The film "Eight Grade" shows adolescents as it is for many pre-teens, directed by YouTube star Bo Burnham, about going through adolescence. In this extremely realistic drama (not your typical Hollywood movie), a socially awkward teen girl navigates the painful territory between middle school and high school.
This movie while edgy has a brave and hopeful main character and delivers messages about self-love and setting boundaries. There's so much here for parents and their teens to unpack, from mean-girl behavior and too much/inappropriate screen use to the importance of being careful around older teens (particularly for girls) and saying no to unwanted sexual advances. Ultimately, it also promotes open communication between teens and their parents, as well as courage, since Kayla learns to love and speak up for herself. It is rated "R", but most reviews say it is appropriate for 14 and up. Read on to see if it is right for your family to watch...
A teachable moment is an opportunity that you find to say something brief about sexuality (or any topic really) that might affirm a value important to you, or provide accurate information, or express the way you feel about a situation. Look for organic and real opportunities to talk about sexuality, relationships, gender, and more. TV and movies are loaded with them. The news and social media is another easy source of plentiful material. Is there a neighbor or a family member getting a divorce or that is pregnant? A friend from school that was adopted or has same-sex parents? Look for things in your child's everyday environment to bring the subject up. If that doesn't work, create your own teachable moments. Buy a book, movie, or watch a YouTube video that can help you broach the topic.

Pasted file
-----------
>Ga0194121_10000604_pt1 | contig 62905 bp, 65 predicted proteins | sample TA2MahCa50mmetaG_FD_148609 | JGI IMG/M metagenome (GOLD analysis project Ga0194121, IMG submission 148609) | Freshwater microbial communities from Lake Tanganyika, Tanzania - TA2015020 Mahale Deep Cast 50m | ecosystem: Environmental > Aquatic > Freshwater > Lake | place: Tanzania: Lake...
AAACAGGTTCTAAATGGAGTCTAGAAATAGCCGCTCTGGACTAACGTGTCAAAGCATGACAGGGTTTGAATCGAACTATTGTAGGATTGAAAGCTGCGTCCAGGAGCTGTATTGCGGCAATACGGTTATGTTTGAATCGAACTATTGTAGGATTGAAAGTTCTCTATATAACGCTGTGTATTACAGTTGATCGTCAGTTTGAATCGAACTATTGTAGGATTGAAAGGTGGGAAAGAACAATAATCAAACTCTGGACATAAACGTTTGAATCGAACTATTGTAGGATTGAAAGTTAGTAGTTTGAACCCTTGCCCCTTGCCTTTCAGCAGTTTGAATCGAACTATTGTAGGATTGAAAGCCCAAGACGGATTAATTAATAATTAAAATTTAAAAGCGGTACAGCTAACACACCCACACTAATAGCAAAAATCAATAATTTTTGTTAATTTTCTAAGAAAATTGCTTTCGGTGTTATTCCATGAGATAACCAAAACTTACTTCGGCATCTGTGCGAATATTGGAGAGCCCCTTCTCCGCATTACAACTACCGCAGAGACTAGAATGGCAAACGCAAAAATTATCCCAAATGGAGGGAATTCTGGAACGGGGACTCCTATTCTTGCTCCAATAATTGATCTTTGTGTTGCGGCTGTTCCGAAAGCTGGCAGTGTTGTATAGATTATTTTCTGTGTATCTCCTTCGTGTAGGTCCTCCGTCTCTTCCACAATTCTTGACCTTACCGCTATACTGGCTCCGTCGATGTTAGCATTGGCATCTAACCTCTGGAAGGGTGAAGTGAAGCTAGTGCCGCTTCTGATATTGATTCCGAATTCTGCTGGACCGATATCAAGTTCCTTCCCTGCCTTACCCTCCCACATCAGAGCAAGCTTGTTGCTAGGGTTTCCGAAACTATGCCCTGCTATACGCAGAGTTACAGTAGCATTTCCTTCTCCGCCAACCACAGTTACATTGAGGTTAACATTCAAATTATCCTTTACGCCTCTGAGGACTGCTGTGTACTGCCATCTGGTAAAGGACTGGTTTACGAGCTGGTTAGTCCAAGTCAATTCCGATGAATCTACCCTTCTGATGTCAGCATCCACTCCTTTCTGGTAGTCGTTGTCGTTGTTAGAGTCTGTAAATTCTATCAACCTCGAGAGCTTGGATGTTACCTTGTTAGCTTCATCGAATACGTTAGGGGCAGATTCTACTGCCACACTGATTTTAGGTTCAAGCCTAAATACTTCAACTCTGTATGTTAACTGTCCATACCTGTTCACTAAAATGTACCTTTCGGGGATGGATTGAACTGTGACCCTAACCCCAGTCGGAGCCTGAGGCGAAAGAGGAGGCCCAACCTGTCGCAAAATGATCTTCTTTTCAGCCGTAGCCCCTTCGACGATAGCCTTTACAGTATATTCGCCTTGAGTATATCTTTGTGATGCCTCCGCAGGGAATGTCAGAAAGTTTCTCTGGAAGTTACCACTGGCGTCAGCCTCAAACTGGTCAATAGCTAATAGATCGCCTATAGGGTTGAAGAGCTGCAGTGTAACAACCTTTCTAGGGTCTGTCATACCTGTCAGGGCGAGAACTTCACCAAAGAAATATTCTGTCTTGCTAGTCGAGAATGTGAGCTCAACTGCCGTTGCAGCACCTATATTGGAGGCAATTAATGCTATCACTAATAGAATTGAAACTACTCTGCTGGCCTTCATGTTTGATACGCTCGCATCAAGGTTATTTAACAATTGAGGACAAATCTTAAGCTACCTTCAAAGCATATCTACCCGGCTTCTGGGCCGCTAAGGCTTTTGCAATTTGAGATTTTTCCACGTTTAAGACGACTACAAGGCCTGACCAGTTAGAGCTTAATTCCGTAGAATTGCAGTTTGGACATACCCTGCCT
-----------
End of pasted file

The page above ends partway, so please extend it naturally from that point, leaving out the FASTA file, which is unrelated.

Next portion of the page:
Here are some ideas for great everyday moments that could help you spark a conversation:
If you have a daughter I'm willing to bet that as she grows up into a woman there are a ton of concerns, hesitations, and questions you may encounter along the way. It can be difficult and awkward to watch your little girl develop. She will begin to change emotionally and physically, have more crushes, and soon begin to date. Dads play a HUGE role in raising sexually healthy girls and I wanted to provide some pointers to guide you along the way.
As a teenager, I was starving for my father's presence and attention. My Dad was a Snap-On Tool Salesman for 30 years and worked from 9am-9pm Monday thru Friday. On weekends he worked around the house and garage mostly and a few times a year we would go camping in our motorhome. My Mom stayed at home and was mostly responsible for raising me. My Dad was an excellent provider and I mostly remember talking to him growing up when I was in trouble or needed...
Any parents worst nightmare would be for their child to be sexually abused. Unfortunately, this is far too common, but the good news is there are many things parents can do to help minimize this risk by knowing the warning signs, talking to your kids early about prevention, and being savvy.
Adults have to learn to recognize when people are acting inappropriately around children and to speak up before a child is...
Parents want and need to talk to their kids about sex and growing up but may appreciate some guidance on what kids need to know and when. Here is a walk through of the stages and ages of what experts recommend to discuss.
Believe it or not sexuality education really begins at birth. As parents you will be the main role model for healthy relationships. Your child is learning about love, safety, and how to trust others. From 0-2 years old you'll want to positively acknowledge your child’s exploration of their body. But discuss that this is a private, not public, behavior. It's important to touch our private parts, at private times, in private places. When explaining all the body parts you'll want to use correct terms. This can be the first line of defense against sexual abuse. If you use nick names for the body parts be sure to use the "adult" words as well, like penis or vagina. This is such a fun and exciting time to be a parent.